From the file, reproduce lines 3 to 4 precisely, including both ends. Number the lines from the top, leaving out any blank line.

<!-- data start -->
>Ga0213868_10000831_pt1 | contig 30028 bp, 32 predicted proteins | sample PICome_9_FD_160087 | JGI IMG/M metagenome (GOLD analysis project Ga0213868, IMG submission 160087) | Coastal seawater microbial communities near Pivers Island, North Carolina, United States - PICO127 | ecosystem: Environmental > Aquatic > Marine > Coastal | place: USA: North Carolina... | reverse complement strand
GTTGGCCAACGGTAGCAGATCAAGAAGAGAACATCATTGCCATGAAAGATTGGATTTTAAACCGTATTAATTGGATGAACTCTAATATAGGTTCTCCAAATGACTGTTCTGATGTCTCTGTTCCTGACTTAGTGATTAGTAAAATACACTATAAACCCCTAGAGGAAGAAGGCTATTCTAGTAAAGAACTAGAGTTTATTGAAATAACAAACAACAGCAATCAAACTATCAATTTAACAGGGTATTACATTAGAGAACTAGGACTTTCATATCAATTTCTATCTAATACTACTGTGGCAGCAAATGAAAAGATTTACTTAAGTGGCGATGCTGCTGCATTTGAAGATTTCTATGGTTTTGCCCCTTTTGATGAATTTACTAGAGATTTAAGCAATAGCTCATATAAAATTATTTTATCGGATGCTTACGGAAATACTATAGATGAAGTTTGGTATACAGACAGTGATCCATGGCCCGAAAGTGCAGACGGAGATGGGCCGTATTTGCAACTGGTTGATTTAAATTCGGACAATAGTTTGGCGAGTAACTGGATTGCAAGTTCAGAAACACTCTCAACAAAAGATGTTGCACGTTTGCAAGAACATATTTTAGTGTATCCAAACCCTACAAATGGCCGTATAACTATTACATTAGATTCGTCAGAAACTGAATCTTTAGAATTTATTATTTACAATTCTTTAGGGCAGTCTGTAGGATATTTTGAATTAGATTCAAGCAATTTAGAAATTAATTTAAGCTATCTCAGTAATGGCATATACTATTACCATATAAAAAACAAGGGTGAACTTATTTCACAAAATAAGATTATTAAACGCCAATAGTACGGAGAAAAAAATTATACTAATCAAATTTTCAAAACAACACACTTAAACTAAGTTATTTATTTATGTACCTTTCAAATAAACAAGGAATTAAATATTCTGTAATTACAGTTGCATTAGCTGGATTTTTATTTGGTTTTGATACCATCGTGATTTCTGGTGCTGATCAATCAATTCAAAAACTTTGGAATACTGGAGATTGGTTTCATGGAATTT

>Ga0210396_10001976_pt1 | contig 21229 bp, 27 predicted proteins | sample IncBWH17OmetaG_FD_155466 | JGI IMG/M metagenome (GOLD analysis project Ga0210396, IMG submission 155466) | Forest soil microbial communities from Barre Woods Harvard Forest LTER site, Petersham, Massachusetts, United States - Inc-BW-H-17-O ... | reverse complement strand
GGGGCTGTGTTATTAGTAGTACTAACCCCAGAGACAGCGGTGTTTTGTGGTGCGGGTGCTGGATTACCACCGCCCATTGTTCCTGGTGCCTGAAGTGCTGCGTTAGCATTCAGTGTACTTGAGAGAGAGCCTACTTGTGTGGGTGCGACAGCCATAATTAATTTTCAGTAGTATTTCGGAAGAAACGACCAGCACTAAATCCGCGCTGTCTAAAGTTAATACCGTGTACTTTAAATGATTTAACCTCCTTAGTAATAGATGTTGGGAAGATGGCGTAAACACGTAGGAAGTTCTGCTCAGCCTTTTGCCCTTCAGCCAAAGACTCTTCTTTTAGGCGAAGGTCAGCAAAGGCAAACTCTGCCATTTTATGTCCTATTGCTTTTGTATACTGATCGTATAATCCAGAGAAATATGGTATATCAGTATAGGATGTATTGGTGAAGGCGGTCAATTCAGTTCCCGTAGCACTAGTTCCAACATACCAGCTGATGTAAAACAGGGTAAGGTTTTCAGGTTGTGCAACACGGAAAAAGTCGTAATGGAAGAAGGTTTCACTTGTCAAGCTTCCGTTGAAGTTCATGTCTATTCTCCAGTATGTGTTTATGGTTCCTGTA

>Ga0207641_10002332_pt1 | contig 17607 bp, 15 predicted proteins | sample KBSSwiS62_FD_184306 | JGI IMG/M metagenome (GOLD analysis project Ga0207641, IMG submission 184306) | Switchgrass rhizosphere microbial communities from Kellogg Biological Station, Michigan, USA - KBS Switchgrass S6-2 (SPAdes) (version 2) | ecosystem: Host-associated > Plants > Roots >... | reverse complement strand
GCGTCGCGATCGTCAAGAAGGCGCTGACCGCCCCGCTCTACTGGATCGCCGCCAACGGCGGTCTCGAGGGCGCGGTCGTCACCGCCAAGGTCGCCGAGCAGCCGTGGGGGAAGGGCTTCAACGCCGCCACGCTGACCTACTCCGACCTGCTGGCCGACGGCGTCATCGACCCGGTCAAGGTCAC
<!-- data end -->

>Ga0210396_10001976_pt1 | contig 21229 bp, 27 predicted proteins | sample IncBWH17OmetaG_FD_155466 | JGI IMG/M metagenome (GOLD analysis project Ga0210396, IMG submission 155466) | Forest soil microbial communities from Barre Woods Harvard Forest LTER site, Petersham, Massachusetts, United States - Inc-BW-H-17-O ... | reverse complement strand
GGGGCTGTGTTATTAGTAGTACTAACCCCAGAGACAGCGGTGTTTTGTGGTGCGGGTGCTGGATTACCACCGCCCATTGTTCCTGGTGCCTGAAGTGCTGCGTTAGCATTCAGTGTACTTGAGAGAGAGCCTACTTGTGTGGGTGCGACAGCCATAATTAATTTTCAGTAGTATTTCGGAAGAAACGACCAGCACTAAATCCGCGCTGTCTAAAGTTAATACCGTGTACTTTAAATGATTTAACCTCCTTAGTAATAGATGTTGGGAAGATGGCGTAAACACGTAGGAAGTTCTGCTCAGCCTTTTGCCCTTCAGCCAAAGACTCTTCTTTTAGGCGAAGGTCAGCAAAGGCAAACTCTGCCATTTTATGTCCTATTGCTTTTGTATACTGATCGTATAATCCAGAGAAATATGGTATATCAGTATAGGATGTATTGGTGAAGGCGGTCAATTCAGTTCCCGTAGCACTAGTTCCAACATACCAGCTGATGTAAAACAGGGTAAGGTTTTCAGGTTGTGCAACACGGAAAAAGTCGTAATGGAAGAAGGTTTCACTTGTCAAGCTTCCGTTGAAGTTCATGTCTATTCTCCAGTATGTGTTTATGGTTCCTGTA